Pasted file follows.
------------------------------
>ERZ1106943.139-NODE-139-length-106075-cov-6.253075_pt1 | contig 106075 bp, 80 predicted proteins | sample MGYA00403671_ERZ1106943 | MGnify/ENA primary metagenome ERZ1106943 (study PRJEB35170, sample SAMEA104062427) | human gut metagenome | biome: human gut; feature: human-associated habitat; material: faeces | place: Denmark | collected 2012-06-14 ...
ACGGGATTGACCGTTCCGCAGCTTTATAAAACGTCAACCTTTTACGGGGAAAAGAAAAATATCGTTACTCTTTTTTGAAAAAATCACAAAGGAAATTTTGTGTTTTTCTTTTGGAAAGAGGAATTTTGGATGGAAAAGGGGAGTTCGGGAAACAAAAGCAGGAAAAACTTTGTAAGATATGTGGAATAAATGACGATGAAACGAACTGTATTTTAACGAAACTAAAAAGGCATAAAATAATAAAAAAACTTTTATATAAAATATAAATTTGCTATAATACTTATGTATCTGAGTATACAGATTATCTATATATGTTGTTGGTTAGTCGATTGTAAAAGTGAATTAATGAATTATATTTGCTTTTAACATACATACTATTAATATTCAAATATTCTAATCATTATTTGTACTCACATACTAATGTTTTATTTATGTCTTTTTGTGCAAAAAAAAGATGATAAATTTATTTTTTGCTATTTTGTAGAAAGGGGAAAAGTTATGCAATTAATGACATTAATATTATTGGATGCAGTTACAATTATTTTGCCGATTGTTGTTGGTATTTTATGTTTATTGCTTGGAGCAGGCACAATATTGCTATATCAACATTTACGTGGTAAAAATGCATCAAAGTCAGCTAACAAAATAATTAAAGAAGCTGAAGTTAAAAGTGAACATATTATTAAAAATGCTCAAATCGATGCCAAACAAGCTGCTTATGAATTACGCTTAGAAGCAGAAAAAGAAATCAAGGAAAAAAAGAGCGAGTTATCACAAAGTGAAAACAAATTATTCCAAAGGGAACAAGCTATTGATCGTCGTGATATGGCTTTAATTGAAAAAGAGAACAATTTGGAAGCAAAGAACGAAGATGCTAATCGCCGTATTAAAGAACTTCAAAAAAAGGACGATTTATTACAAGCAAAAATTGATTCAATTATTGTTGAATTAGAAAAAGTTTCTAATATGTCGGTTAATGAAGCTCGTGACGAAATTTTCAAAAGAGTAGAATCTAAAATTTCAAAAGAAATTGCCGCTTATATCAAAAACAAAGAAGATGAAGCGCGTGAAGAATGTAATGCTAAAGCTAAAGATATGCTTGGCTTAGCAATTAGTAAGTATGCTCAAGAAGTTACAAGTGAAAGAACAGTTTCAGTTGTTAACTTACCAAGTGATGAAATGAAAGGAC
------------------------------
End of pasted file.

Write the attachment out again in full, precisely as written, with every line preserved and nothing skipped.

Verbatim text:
>ERZ1106943.139-NODE-139-length-106075-cov-6.253075_pt1 | contig 106075 bp, 80 predicted proteins | sample MGYA00403671_ERZ1106943 | MGnify/ENA primary metagenome ERZ1106943 (study PRJEB35170, sample SAMEA104062427) | human gut metagenome | biome: human gut; feature: human-associated habitat; material: faeces | place: Denmark | collected 2012-06-14 ...
ACGGGATTGACCGTTCCGCAGCTTTATAAAACGTCAACCTTTTACGGGGAAAAGAAAAATATCGTTACTCTTTTTTGAAAAAATCACAAAGGAAATTTTGTGTTTTTCTTTTGGAAAGAGGAATTTTGGATGGAAAAGGGGAGTTCGGGAAACAAAAGCAGGAAAAACTTTGTAAGATATGTGGAATAAATGACGATGAAACGAACTGTATTTTAACGAAACTAAAAAGGCATAAAATAATAAAAAAACTTTTATATAAAATATAAATTTGCTATAATACTTATGTATCTGAGTATACAGATTATCTATATATGTTGTTGGTTAGTCGATTGTAAAAGTGAATTAATGAATTATATTTGCTTTTAACATACATACTATTAATATTCAAATATTCTAATCATTATTTGTACTCACATACTAATGTTTTATTTATGTCTTTTTGTGCAAAAAAAAGATGATAAATTTATTTTTTGCTATTTTGTAGAAAGGGGAAAAGTTATGCAATTAATGACATTAATATTATTGGATGCAGTTACAATTATTTTGCCGATTGTTGTTGGTATTTTATGTTTATTGCTTGGAGCAGGCACAATATTGCTATATCAACATTTACGTGGTAAAAATGCATCAAAGTCAGCTAACAAAATAATTAAAGAAGCTGAAGTTAAAAGTGAACATATTATTAAAAATGCTCAAATCGATGCCAAACAAGCTGCTTATGAATTACGCTTAGAAGCAGAAAAAGAAATCAAGGAAAAAAAGAGCGAGTTATCACAAAGTGAAAACAAATTATTCCAAAGGGAACAAGCTATTGATCGTCGTGATATGGCTTTAATTGAAAAAGAGAACAATTTGGAAGCAAAGAACGAAGATGCTAATCGCCGTATTAAAGAACTTCAAAAAAAGGACGATTTATTACAAGCAAAAATTGATTCAATTATTGTTGAATTAGAAAAAGTTTCTAATATGTCGGTTAATGAAGCTCGTGACGAAATTTTCAAAAGAGTAGAATCTAAAATTTCAAAAGAAATTGCCGCTTATATCAAAAACAAAGAAGATGAAGCGCGTGAAGAATGTAATGCTAAAGCTAAAGATATGCTTGGCTTAGCAATTAGTAAGTATGCTCAAGAAGTTACAAGTGAAAGAACAGTTTCAGTTGTTAACTTACCAAGTGATGAAATGAAAGGAC